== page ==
This is one of the top five questions I’m asked at couponing classes… “Is a Costco or Sam’s Club membership worth it?”
My answer, “Depends.”
(I know. So committal right?)
Fact: I am a card-carrying Costco member and have been for eight years.
Another Fact: The days of Costco employees knowing my name, my kid’s names, and our favorite kind of cereal are over.
Final Fact: Prior to couponing I was spending between $300 – $350 per month at Costco, now we are lucky if we spend $75.00.
It isn’t that I don’t enjoy shopping at Costco, I do.
I love their extra big carts, parking spaces, and samples around every aisle. However, after mastering my price book and tracking the sales cycle of most items, I’ve found that 80% of groceries, health & beauty, and cleaning supplies sold at Costco can be purchased for less at a regular store on sale with a coupon.
I’ve known many readers, who after a year of couponing, have let their warehouse memberships expire because they could no longer justify the $50 per year membership cost. The reason they couldn’t justify the cost – the items bought for their family were usually cheaper at a regular grocery store on sale after using a coupon.
So what does that say about me and my Costco Card carrying ways? It says there are enough things our family purchases at Costco to make the membership worth the expense. (Here is a Costco Price List to help you out.)
I wish I could say there is a definite “Is Costco Worth It?” answer, but for each family the answer will be different. My advice, get your price book up to date and track your grocery spending. In about 60-days you will see if the $50 Costco Membership is worth it.
In an effort to help you evaluate if you should keep or get a Costco Membership, here are some general pros and cons about Costco.
1. Gas. If you Costco sells gasoline, you will pay between 3 and 5 cents less per gallon than other local gas stations.
2. Organic items. Costco has one of the largest and least expensive selection of organic veggies, meats, flour, staples, etc.
3. Costco’s Kirklands Brand rocks. Outside of the Aldi Brand, this is my favorite store brand. I’ve never been disappointed, ever.
4. Other stuff. The majority of purchases I make at Costco in a year aren’t for groceries, but for other stuff. Dishes, suitcases, frames, presents, clothes, appliances, towels, bikes, etc. If you watch your prices, you will find Costco has amazing deals on the “other” stuff in your life.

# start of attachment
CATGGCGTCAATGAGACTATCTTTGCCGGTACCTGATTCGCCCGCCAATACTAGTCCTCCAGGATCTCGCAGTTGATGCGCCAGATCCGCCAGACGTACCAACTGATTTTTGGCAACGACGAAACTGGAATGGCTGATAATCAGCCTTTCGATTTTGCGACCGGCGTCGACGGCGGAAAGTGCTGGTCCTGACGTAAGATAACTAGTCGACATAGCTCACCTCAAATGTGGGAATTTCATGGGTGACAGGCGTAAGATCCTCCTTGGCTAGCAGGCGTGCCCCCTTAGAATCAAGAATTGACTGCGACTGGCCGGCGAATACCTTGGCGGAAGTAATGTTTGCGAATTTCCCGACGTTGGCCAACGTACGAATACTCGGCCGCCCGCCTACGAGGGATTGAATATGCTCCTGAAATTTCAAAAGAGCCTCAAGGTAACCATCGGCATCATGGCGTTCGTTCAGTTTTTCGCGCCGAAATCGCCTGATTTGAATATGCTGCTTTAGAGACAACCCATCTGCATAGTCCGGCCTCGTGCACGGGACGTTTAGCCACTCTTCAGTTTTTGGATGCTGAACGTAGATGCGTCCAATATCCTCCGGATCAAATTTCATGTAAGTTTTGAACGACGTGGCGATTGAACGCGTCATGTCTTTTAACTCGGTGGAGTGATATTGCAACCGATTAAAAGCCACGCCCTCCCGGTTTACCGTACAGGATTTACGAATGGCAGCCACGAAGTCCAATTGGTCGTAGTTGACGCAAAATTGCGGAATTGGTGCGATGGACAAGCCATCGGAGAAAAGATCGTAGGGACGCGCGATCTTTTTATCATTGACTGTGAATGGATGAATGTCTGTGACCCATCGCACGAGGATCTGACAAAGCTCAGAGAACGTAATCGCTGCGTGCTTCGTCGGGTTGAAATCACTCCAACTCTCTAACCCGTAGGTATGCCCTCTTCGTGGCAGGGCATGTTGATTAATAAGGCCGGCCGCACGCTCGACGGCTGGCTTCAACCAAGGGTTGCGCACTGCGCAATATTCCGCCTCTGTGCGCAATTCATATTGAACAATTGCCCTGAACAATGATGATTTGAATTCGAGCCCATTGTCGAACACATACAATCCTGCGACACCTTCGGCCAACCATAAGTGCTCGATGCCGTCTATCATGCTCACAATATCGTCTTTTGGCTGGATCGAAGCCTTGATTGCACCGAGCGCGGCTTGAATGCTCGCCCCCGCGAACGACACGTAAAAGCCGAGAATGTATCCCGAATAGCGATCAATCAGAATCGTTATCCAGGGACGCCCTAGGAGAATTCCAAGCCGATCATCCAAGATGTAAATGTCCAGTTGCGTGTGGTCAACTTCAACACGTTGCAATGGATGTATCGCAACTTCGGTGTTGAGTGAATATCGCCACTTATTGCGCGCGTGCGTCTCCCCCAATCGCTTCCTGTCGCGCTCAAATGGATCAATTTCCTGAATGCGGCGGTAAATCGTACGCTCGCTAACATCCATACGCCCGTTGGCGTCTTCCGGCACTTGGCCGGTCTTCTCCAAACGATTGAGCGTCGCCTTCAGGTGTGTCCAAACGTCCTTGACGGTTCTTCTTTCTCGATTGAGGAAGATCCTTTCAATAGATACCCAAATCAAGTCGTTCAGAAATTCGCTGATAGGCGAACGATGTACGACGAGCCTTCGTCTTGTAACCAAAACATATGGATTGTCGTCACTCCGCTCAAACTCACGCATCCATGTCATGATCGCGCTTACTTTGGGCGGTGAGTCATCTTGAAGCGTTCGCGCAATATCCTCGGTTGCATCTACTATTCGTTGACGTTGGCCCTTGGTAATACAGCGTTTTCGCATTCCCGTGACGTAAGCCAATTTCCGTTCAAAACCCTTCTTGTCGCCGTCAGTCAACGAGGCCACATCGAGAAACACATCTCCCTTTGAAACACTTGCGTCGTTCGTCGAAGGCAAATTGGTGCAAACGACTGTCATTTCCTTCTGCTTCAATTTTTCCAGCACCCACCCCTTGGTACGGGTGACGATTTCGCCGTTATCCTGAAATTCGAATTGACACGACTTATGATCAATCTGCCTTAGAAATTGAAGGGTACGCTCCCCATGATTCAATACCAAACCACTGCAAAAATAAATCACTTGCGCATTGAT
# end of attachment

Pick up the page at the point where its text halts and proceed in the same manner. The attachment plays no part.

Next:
5. Costco Coupons. Costco comes out with a coupon book about every 45 days. Using these coupons can mean a major savings and tip the scale to being cheaper than the local grocery store on sale with a coupon.
6. The in-store restaurant. Where else can you get a HUGE piece of pizza and a soda for under $4.00? It’s a great place to grab a quick and cheap lunch with the kiddos.
1. Distortion. Because everything is a bulk buy, the prices are increased dramatically. Seeing increased prices can lead to distortion. All of the sudden a 24-pack of Dannon Activia Yogurt for $8.26 looks like a bargain when you were just looking at a $40.00 package of steaks. You need to know your prices so you don’t believe something is a deal, when it really isn’t. Because I can get these Costco Deals or these Target Deals for the same $18.00.
2. Waste. Will items be used before the expiration date? This is easier to do with a 5lb bag of walnuts than a 5lb bag of carrots.
3. Samples. Jelly Bellies are good. So is Havarti cheese. And cherry pie. And if they are too good, they can end up in a cart and destroy a budget. Let the kiddos have the samples and keep the cart moving.
4. Other stuff. I know. I said this was a pro. But it can also be a con. If you are an impulse buyer, Costco can turn into the black hole. Believe me – I walked in for milk and carrots and ended up with $250 in wine glasses and Mikasa dishes.
What about you? Do you have a Costco Membership? Have you let one expire? Chime in via the comments. I would love to hear your thoughts.